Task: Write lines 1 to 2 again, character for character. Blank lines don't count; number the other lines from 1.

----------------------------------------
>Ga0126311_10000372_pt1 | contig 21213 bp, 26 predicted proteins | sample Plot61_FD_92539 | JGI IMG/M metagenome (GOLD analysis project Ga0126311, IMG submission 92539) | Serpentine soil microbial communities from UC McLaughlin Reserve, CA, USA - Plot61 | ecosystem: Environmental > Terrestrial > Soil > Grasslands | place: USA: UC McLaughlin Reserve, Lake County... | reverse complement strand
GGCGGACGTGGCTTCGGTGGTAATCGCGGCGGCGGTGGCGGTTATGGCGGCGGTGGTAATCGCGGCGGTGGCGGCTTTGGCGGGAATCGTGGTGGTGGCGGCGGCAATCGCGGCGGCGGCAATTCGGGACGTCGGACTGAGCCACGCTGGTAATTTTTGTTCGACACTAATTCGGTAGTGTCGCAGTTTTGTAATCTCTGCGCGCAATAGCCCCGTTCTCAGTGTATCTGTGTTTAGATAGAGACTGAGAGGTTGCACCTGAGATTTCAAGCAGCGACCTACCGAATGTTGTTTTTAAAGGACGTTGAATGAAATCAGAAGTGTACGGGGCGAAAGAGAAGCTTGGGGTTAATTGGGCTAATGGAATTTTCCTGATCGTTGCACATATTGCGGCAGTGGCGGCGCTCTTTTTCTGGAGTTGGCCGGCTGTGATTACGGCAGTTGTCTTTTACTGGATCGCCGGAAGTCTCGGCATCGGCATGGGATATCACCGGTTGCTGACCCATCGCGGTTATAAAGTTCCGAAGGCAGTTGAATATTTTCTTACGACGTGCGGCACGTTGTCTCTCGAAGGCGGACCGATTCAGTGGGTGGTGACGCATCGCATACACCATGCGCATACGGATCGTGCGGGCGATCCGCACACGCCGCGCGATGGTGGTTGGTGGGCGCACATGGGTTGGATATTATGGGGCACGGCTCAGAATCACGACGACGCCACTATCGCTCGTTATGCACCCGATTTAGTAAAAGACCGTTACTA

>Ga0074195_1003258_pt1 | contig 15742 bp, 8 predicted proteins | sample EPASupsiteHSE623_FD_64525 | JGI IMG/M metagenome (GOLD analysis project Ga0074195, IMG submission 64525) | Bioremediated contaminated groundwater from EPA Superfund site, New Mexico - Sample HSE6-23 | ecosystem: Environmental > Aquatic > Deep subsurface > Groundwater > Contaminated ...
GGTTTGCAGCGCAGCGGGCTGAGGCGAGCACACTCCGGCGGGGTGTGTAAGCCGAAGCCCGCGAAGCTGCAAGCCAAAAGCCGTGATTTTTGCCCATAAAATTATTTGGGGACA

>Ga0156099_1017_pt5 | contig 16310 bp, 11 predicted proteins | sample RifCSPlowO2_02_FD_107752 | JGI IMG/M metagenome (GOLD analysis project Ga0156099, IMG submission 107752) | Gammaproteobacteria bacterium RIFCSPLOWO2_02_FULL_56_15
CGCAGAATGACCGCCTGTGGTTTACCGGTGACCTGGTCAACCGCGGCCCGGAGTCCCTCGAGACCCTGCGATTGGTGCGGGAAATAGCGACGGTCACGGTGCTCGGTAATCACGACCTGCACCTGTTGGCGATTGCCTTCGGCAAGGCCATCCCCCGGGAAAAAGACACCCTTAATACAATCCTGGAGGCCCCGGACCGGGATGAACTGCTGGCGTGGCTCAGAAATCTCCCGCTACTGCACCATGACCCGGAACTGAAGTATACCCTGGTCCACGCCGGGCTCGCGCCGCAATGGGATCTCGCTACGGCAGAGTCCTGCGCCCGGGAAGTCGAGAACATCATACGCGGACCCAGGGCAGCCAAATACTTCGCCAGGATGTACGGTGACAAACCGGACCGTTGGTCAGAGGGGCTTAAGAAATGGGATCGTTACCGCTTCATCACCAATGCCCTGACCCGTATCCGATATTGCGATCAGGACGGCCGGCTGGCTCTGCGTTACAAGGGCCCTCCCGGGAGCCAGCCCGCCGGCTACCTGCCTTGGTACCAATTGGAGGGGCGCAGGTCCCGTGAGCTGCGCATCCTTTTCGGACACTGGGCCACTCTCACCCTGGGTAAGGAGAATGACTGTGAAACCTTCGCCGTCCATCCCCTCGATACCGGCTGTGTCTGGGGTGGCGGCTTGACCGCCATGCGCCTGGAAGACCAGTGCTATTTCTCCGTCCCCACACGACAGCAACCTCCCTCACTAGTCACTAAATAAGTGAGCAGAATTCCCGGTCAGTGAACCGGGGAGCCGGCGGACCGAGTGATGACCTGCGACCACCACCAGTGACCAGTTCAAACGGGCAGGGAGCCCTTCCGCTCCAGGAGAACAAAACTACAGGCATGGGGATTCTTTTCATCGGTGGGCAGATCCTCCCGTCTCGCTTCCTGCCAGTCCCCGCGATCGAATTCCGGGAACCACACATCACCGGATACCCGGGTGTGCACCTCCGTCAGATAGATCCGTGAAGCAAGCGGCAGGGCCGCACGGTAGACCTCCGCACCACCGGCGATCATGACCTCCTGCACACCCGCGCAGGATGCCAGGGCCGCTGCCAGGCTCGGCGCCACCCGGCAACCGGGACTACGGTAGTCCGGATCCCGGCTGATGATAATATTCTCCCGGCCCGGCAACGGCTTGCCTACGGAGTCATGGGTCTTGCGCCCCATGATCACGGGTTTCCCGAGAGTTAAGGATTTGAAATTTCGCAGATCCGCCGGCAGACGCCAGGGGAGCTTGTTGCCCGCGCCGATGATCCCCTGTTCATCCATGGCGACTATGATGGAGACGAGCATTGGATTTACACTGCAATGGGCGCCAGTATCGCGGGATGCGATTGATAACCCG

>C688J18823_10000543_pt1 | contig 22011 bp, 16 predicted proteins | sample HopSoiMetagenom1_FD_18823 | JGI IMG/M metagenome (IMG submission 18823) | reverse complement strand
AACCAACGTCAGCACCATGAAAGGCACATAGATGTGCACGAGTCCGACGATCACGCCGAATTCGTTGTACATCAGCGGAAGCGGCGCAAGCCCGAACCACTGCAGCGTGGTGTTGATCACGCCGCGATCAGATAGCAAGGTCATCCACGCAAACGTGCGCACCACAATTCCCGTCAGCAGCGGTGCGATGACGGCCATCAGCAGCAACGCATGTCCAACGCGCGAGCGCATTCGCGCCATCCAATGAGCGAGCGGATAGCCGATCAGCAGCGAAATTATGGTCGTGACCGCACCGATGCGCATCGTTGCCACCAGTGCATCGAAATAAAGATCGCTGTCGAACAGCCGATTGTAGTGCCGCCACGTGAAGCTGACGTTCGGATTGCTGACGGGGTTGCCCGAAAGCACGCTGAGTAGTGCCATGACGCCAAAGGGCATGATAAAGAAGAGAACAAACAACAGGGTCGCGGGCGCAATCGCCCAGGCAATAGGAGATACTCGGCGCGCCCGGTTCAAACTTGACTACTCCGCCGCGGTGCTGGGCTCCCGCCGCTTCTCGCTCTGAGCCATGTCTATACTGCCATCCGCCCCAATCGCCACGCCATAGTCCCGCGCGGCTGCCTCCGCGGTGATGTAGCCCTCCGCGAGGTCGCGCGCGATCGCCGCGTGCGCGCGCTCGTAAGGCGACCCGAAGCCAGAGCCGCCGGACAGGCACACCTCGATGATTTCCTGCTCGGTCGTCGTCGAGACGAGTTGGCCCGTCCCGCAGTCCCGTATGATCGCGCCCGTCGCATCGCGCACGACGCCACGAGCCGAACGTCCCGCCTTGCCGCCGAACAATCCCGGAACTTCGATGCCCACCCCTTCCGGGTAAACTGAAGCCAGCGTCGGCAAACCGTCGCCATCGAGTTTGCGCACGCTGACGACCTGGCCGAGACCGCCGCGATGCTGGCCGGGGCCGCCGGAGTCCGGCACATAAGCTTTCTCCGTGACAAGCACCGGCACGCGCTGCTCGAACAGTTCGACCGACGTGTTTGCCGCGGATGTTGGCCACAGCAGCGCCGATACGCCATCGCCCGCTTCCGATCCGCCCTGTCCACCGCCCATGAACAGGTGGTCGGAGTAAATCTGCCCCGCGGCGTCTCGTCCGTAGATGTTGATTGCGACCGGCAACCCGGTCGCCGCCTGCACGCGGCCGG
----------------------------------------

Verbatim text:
>Ga0126311_10000372_pt1 | contig 21213 bp, 26 predicted proteins | sample Plot61_FD_92539 | JGI IMG/M metagenome (GOLD analysis project Ga0126311, IMG submission 92539) | Serpentine soil microbial communities from UC McLaughlin Reserve, CA, USA - Plot61 | ecosystem: Environmental > Terrestrial > Soil > Grasslands | place: USA: UC McLaughlin Reserve, Lake County... | reverse complement strand
GGCGGACGTGGCTTCGGTGGTAATCGCGGCGGCGGTGGCGGTTATGGCGGCGGTGGTAATCGCGGCGGTGGCGGCTTTGGCGGGAATCGTGGTGGTGGCGGCGGCAATCGCGGCGGCGGCAATTCGGGACGTCGGACTGAGCCACGCTGGTAATTTTTGTTCGACACTAATTCGGTAGTGTCGCAGTTTTGTAATCTCTGCGCGCAATAGCCCCGTTCTCAGTGTATCTGTGTTTAGATAGAGACTGAGAGGTTGCACCTGAGATTTCAAGCAGCGACCTACCGAATGTTGTTTTTAAAGGACGTTGAATGAAATCAGAAGTGTACGGGGCGAAAGAGAAGCTTGGGGTTAATTGGGCTAATGGAATTTTCCTGATCGTTGCACATATTGCGGCAGTGGCGGCGCTCTTTTTCTGGAGTTGGCCGGCTGTGATTACGGCAGTTGTCTTTTACTGGATCGCCGGAAGTCTCGGCATCGGCATGGGATATCACCGGTTGCTGACCCATCGCGGTTATAAAGTTCCGAAGGCAGTTGAATATTTTCTTACGACGTGCGGCACGTTGTCTCTCGAAGGCGGACCGATTCAGTGGGTGGTGACGCATCGCATACACCATGCGCATACGGATCGTGCGGGCGATCCGCACACGCCGCGCGATGGTGGTTGGTGGGCGCACATGGGTTGGATATTATGGGGCACGGCTCAGAATCACGACGACGCCACTATCGCTCGTTATGCACCCGATTTAGTAAAAGACCGTTACTA